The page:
Countertenor soloist Lewis Cullen shows off some agile scalic movement and also a ringing upper register in the aria ‘Von den Stricken’. Countermelodies in the oboes and bassoon run alongside the exciting orchestral bassline, creating a rich but not dense supporting texture to underpin Cullen’s very expressive lower-register material in the latter half of this aria. Following this, Soprano soloist and consort member Hannah Cox showed off a flawless lower register in the aria ‘Ich Folge’, working in counterpoint with a obbligato flute which often took up parts of her main theme. Her sense of line and phrase extended across extremes of register, even where the leaps would appear to make this difficult. The da capo where the introductory material returns is full of joyful character, and is not just treated as a plain repeat. After this section of recitative, the chorale, ‘Wer hat dich so geschlagen’ offers some very clear diction from the choir, and orchestral accompaniment is more restrained here so that the text can be more easily comprehended. In the second half of this chorale the vocal entry is tender but not tentative, and the performers are singing much more out of their copies here. This reflective chorale contrasts with the urgency of the chorus following, where the crowd’s urgent commands are reflected in the agile upper voices. The counterpoint is very expressive here and the swapping between sustained pitches and great runs is shared with the orchestra. Leaps and swelling dynamics make the next evangelist recitative especially sorrowful, alongside the highly-emphasised melisma on the word ‘Weinete’ (weeping).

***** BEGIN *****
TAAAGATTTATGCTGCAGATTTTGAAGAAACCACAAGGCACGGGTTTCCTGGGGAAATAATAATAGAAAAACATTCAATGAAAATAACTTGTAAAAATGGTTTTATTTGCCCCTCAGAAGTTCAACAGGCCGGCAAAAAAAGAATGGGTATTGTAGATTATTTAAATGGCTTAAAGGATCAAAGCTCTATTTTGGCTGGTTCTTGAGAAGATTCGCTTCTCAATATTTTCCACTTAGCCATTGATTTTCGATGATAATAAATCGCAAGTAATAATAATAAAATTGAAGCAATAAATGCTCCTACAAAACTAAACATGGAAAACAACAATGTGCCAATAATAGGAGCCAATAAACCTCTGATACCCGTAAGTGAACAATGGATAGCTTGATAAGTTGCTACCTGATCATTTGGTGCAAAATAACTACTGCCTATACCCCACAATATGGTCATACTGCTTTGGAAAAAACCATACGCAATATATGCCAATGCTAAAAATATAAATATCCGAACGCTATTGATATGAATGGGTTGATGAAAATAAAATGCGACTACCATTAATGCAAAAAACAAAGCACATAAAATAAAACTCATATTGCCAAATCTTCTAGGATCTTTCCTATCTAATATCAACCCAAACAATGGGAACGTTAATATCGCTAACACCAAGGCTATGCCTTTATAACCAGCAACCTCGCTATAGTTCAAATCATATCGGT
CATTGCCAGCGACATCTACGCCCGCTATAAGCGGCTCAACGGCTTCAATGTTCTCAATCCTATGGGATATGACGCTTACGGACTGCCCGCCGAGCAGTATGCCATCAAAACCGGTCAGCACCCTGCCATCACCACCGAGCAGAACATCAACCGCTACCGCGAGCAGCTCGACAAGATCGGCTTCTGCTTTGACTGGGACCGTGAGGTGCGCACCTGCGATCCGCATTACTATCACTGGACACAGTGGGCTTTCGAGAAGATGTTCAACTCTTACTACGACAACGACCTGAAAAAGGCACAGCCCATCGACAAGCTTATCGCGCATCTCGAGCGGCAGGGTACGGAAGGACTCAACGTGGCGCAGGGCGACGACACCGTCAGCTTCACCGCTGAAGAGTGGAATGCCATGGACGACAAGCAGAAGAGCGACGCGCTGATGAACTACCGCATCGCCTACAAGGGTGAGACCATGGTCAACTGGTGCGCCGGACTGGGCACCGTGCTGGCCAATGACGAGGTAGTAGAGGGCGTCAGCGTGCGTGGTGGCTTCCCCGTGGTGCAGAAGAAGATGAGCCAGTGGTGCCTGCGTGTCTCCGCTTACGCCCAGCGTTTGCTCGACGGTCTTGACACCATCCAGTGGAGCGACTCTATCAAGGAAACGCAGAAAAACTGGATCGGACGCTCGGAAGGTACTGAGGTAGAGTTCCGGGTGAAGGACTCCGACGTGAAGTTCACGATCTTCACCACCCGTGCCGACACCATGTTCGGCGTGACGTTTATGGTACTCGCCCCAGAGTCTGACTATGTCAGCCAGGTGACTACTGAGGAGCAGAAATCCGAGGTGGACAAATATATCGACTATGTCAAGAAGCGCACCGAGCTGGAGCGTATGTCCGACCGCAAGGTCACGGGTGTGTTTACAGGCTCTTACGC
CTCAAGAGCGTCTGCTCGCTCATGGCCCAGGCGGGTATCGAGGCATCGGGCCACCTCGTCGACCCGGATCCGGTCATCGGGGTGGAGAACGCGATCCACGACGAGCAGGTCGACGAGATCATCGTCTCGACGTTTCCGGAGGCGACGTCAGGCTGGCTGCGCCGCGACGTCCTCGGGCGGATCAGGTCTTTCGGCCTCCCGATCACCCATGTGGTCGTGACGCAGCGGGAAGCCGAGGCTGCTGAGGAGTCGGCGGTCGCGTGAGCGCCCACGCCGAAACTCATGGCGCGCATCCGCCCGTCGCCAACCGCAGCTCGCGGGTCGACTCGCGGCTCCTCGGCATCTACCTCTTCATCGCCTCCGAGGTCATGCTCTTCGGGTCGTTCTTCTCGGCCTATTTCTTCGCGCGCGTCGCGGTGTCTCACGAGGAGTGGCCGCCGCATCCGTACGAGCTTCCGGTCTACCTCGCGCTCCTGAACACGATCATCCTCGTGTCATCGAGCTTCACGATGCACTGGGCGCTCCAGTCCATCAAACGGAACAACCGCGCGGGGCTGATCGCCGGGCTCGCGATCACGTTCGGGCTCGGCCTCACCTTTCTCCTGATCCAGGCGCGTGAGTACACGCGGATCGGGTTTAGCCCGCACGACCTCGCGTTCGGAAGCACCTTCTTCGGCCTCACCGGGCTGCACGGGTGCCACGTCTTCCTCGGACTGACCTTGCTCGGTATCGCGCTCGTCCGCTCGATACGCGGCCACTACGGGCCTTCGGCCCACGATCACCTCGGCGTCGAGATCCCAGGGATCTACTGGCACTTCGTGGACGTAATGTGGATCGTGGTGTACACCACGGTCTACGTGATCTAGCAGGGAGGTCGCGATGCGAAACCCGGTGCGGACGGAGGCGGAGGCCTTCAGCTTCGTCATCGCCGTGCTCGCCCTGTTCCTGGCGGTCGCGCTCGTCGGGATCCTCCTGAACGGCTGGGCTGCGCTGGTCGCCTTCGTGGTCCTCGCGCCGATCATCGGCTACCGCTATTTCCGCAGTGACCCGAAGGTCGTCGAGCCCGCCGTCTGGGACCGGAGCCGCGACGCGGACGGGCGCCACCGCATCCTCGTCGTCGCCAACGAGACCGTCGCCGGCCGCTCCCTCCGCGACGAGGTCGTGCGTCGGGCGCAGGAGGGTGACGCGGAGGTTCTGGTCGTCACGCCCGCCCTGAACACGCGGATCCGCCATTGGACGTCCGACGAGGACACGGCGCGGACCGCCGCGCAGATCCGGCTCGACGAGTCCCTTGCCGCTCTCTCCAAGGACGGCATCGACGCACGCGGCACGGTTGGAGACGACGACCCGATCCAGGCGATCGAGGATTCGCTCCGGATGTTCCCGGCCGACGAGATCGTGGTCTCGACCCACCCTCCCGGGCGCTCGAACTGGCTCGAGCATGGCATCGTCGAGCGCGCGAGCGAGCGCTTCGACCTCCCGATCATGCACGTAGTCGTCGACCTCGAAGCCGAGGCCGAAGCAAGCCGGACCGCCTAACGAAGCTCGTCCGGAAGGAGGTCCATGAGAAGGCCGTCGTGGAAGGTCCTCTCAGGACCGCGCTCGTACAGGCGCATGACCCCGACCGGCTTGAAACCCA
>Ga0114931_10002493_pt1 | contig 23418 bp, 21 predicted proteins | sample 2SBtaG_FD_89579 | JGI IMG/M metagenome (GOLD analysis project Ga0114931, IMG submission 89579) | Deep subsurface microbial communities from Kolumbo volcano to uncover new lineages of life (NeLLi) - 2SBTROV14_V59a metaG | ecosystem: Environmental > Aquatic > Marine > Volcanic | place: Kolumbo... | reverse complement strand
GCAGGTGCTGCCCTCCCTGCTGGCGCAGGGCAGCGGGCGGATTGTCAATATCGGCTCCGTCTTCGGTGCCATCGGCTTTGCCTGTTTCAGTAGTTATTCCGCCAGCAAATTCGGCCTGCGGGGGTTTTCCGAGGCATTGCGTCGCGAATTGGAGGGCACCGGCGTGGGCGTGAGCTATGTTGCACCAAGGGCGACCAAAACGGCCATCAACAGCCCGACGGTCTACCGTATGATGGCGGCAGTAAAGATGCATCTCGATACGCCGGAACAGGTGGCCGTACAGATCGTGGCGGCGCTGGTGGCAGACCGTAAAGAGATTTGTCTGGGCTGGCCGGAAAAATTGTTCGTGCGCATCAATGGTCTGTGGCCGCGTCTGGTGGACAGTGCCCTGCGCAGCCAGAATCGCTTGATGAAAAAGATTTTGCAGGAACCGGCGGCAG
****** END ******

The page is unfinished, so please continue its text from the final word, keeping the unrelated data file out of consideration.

Tenor David Booer navigates some difficult intervals and lots very fast quaver movement in his aria ‘Ach, mein Sinn’. The accompanying strings play a very ornamented version of the vocal melody, and there is great accuracy of pulse throughout. Mr Booer’s vigorous but accurate interpretation drives through to the conclusion of this aria and, despite a small slip in the strings at the end, overall it conveys a sense of deep grief and is very accurate. The final chorale of this half is profound, with regular phrases that grow in volume until the final line (‘quieten my conscience’) and despite being stuck to their copies somewhat here, the chorus is compelling at the very end. Director Jonathan Allsopp carefully controls the balance between orchestra and chorus in this chorale, and shapes the phrases. The whole ensemble visually enjoys the chromatic harmonies in this chorale.